Most dangerous occupation of 1997? Timber cutting
January 04, 1999
After being second most dangerous from 1992 to 1996, logging was the most dangerous occupation in 1997. "Timber cutters" suffered over 128 deaths per 100,000 workers, a fatality rate more than 27 times greater than the average for all occupations.
Fallen trees are the leading cause of worker deaths in the logging industry. From 1992 to 1997, more than 70 percent of the 772 fatal injuries to loggers resulted directly from contact with trees and logs.
Logging occupations are physically demanding, involving lifting, climbing, and other strenuous activities in remote locations that are frequently isolated from readily available medical services. Because the work is performed outdoors, adverse weather conditions and irregular terrain also hamper working conditions.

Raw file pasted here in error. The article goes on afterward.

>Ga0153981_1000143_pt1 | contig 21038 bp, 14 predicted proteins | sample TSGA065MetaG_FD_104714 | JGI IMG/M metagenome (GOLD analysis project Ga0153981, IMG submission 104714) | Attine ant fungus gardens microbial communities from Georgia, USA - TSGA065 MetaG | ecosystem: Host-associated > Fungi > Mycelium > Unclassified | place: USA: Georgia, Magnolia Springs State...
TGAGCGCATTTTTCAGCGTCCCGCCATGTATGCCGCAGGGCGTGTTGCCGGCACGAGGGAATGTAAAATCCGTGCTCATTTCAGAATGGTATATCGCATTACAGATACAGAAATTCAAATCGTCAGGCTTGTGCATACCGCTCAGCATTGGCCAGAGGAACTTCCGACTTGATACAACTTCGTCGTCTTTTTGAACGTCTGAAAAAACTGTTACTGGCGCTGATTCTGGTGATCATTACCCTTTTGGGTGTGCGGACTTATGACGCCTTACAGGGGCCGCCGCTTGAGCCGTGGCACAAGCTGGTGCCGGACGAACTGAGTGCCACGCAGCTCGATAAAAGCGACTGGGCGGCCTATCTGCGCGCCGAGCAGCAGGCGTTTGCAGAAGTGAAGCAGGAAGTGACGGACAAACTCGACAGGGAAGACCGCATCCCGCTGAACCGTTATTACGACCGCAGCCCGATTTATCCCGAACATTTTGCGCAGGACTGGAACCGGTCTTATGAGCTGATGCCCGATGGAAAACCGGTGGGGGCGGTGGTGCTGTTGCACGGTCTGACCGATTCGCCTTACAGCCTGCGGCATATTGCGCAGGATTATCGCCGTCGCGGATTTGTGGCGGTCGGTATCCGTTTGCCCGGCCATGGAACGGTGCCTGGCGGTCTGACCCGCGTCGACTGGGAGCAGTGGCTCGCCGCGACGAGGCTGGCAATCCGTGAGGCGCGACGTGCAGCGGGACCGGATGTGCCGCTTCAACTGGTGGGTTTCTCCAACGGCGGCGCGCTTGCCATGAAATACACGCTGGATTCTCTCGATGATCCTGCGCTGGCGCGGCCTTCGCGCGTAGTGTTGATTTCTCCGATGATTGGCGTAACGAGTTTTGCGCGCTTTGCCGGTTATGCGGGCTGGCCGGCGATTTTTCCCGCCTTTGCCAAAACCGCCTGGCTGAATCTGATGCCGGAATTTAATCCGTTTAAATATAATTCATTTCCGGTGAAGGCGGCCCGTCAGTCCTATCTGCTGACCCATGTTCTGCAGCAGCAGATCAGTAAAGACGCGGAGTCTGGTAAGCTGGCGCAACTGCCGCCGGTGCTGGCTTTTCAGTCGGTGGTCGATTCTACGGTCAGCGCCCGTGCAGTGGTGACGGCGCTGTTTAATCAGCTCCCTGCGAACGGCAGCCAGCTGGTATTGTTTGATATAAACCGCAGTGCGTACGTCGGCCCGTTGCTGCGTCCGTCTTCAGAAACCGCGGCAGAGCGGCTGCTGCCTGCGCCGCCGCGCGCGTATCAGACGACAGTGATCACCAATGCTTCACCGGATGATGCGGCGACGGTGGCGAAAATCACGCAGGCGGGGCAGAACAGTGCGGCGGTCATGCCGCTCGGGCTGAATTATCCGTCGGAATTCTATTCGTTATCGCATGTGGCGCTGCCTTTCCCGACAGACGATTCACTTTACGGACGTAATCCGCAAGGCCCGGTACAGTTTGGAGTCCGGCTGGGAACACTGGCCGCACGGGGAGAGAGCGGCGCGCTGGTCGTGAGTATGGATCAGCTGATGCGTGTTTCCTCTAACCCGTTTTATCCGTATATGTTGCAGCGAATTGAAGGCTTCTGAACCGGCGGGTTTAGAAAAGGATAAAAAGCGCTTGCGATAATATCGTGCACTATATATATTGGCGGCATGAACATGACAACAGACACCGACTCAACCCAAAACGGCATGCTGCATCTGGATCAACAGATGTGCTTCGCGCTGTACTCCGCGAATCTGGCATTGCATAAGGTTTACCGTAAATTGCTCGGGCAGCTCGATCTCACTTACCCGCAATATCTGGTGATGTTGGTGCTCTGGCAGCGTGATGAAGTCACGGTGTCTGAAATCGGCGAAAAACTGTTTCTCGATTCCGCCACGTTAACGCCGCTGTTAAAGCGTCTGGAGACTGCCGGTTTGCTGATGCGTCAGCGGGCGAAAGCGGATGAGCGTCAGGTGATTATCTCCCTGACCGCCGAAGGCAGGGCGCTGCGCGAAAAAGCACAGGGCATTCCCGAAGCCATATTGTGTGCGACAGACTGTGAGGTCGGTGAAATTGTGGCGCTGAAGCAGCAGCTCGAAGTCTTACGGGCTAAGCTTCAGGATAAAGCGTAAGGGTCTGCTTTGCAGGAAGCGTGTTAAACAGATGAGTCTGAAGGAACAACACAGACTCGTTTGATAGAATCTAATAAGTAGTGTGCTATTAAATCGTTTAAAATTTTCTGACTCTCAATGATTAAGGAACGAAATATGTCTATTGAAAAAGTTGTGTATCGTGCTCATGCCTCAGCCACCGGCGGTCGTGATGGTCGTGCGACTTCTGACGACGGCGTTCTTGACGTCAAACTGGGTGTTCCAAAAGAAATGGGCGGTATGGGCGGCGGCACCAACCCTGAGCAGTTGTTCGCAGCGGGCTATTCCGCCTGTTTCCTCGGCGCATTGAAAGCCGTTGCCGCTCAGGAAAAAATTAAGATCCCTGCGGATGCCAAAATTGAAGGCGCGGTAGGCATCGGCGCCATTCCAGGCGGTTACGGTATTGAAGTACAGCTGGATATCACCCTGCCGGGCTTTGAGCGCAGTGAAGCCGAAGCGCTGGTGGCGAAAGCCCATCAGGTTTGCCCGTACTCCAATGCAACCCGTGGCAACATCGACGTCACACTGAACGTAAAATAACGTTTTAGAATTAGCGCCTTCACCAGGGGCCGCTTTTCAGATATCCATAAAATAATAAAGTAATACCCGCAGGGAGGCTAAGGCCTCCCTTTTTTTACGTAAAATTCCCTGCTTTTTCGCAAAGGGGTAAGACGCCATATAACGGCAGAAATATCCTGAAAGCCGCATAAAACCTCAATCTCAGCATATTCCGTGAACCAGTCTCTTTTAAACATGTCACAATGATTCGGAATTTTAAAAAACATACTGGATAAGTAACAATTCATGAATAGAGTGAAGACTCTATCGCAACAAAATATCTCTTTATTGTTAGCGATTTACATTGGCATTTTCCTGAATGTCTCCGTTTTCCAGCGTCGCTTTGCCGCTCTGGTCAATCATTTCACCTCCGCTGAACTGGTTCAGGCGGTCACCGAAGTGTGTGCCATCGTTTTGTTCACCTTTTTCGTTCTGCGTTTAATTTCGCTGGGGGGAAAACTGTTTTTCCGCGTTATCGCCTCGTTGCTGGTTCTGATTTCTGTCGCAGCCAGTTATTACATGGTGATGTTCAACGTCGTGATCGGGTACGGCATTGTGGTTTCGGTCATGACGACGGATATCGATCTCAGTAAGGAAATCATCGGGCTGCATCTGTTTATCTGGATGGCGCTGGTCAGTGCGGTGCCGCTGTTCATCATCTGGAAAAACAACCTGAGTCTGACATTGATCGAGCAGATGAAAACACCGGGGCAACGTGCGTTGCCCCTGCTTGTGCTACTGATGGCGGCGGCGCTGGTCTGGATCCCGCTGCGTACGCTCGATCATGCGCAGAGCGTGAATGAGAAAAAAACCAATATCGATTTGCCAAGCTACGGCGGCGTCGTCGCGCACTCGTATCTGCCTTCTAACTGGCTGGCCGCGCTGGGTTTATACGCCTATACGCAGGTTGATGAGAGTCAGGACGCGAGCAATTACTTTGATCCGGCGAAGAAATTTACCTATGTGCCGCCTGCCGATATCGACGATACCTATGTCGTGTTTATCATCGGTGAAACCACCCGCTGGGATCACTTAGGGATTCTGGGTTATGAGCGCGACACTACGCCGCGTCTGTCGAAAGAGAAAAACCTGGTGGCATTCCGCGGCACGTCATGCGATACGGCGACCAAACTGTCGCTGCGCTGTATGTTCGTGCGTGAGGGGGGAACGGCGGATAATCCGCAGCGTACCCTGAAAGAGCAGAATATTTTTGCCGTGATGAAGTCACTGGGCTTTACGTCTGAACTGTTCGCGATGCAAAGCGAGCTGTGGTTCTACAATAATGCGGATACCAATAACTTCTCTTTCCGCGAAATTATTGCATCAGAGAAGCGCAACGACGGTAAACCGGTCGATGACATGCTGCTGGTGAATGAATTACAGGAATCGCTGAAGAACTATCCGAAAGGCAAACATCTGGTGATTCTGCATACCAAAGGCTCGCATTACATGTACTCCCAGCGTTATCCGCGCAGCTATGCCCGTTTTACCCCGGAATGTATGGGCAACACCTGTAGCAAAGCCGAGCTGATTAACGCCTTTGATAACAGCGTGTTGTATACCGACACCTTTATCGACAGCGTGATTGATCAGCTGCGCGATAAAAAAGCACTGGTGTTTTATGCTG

Data on fatal occupational injuries are available from the BLS Safety and Health Statistics program. For additional information, see "Logging is Perilous Work" (PDF 58K),Compensation and Working Conditions, Winter 1998.
Bureau of Labor Statistics, U.S. Department of Labor, The Economics Daily, Most dangerous occupation of 1997? Timber cutting on the Internet at http://www.bls.gov/opub/ted/1999/jan/wk1/art01.htm (visited January 28, 2015).
Three recent editions of Spotlight on Statistics
Housing: before, during, and after the Great Recession
looks at consumer expenditures on household items, employment in residential construction, prices for household items, and injuries in occupations involved in building and maintaining our homes.
Women veterans in the labor force examines the demographic, employment, and unemployment characteristics of women veterans.
BLS Statistics by Occupation provides an overview of occupational employment and wages with an emphasis on STEM jobs and occupational data by typical entry-level education required.